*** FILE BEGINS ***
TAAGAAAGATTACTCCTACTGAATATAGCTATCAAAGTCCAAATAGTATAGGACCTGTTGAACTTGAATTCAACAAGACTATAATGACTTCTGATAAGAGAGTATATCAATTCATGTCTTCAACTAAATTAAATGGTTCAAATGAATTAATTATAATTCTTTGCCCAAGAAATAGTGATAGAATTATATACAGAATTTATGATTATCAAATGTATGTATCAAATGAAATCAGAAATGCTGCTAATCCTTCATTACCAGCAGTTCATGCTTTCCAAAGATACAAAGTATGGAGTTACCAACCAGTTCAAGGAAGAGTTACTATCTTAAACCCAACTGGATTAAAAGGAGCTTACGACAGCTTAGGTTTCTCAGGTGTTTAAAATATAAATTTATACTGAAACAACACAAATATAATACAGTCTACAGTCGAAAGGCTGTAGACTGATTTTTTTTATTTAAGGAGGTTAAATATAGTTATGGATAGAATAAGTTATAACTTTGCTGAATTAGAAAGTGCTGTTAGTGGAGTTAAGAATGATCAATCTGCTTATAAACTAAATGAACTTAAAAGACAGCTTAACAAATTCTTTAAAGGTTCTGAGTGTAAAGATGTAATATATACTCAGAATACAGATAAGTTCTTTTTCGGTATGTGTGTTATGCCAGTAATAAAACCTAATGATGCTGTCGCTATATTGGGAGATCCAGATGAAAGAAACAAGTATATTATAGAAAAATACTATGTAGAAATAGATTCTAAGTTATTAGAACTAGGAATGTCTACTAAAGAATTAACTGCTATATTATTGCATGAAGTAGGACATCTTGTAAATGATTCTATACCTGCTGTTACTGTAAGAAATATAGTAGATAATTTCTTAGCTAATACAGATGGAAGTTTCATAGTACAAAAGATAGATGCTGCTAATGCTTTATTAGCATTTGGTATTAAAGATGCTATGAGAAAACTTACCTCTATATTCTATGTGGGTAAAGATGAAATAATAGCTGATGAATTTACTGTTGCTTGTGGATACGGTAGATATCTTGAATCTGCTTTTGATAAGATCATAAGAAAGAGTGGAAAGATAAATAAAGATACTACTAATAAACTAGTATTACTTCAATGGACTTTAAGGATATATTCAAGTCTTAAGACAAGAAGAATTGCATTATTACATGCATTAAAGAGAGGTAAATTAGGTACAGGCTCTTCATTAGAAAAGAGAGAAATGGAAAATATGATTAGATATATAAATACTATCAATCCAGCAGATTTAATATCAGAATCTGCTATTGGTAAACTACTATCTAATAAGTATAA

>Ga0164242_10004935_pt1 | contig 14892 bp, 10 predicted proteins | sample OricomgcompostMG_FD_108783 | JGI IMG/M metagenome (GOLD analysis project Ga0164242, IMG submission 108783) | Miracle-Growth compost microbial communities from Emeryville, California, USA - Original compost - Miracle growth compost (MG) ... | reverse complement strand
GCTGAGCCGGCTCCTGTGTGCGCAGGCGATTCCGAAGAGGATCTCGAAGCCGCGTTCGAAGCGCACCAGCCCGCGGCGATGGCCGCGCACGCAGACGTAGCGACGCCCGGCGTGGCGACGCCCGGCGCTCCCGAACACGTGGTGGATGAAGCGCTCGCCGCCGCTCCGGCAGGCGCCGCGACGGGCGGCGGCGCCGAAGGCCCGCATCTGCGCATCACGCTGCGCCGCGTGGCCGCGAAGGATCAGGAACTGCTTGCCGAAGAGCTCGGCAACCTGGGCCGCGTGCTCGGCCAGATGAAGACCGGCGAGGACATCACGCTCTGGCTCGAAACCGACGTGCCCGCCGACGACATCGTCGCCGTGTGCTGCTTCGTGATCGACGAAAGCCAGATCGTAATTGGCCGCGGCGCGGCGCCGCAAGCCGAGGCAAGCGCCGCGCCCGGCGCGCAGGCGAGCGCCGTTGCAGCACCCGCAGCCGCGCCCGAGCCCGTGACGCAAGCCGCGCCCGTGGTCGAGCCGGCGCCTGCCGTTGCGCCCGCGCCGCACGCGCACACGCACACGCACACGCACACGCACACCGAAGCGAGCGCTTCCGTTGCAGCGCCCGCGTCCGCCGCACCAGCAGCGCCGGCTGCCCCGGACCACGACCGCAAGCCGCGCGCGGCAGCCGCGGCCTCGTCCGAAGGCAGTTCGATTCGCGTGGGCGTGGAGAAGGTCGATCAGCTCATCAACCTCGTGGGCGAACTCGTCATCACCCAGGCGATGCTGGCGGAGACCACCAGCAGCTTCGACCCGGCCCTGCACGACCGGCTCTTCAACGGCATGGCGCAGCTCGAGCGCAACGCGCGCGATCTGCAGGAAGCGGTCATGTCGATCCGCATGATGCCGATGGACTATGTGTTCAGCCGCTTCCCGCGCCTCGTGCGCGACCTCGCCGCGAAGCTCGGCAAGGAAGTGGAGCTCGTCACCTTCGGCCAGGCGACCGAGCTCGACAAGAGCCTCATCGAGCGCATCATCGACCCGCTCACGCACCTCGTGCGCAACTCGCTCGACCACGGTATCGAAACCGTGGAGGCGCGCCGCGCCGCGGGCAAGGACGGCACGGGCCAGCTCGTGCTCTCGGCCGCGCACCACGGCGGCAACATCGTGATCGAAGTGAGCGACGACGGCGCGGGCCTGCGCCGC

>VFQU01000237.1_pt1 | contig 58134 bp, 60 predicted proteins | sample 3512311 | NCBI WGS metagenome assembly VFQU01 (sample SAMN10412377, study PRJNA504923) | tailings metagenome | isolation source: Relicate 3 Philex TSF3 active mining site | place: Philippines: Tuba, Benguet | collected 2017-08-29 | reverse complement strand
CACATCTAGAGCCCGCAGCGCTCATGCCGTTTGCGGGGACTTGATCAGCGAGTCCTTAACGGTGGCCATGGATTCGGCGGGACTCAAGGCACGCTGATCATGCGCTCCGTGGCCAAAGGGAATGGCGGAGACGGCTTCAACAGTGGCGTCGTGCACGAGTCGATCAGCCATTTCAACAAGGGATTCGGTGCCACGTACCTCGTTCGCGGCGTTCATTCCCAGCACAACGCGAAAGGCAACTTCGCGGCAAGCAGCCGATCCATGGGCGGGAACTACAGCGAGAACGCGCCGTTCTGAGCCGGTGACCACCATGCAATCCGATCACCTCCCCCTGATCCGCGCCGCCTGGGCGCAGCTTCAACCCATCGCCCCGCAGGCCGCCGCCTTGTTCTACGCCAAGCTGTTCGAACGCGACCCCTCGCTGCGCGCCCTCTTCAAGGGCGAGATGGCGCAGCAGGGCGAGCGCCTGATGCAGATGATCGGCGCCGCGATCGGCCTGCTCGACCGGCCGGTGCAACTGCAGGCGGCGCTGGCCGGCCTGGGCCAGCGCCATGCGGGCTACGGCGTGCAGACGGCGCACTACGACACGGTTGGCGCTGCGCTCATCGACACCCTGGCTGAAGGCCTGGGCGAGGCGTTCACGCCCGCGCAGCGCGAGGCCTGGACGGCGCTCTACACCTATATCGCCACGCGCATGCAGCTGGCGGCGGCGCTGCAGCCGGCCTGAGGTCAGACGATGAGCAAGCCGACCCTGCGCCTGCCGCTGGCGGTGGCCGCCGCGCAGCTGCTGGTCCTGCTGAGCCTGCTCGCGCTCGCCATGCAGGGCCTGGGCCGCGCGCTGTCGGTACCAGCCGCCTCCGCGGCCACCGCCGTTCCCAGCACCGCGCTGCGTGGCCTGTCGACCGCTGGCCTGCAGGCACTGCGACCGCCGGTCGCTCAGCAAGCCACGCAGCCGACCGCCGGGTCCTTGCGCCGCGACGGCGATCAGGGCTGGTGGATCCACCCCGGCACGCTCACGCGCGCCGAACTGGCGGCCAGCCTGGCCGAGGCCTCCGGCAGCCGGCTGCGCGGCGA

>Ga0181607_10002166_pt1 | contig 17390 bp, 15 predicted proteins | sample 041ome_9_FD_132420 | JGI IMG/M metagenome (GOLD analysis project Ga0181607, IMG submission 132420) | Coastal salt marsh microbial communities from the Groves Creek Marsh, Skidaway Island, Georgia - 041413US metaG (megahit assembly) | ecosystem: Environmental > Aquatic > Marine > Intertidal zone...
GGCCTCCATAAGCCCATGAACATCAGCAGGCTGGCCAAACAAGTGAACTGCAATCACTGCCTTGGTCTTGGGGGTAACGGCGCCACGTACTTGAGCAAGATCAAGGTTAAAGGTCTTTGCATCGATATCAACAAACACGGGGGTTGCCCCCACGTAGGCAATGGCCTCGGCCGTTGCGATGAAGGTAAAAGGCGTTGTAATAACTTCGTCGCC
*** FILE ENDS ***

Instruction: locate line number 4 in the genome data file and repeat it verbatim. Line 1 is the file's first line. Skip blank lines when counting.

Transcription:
>VFQU01000237.1_pt1 | contig 58134 bp, 60 predicted proteins | sample 3512311 | NCBI WGS metagenome assembly VFQU01 (sample SAMN10412377, study PRJNA504923) | tailings metagenome | isolation source: Relicate 3 Philex TSF3 active mining site | place: Philippines: Tuba, Benguet | collected 2017-08-29 | reverse complement strand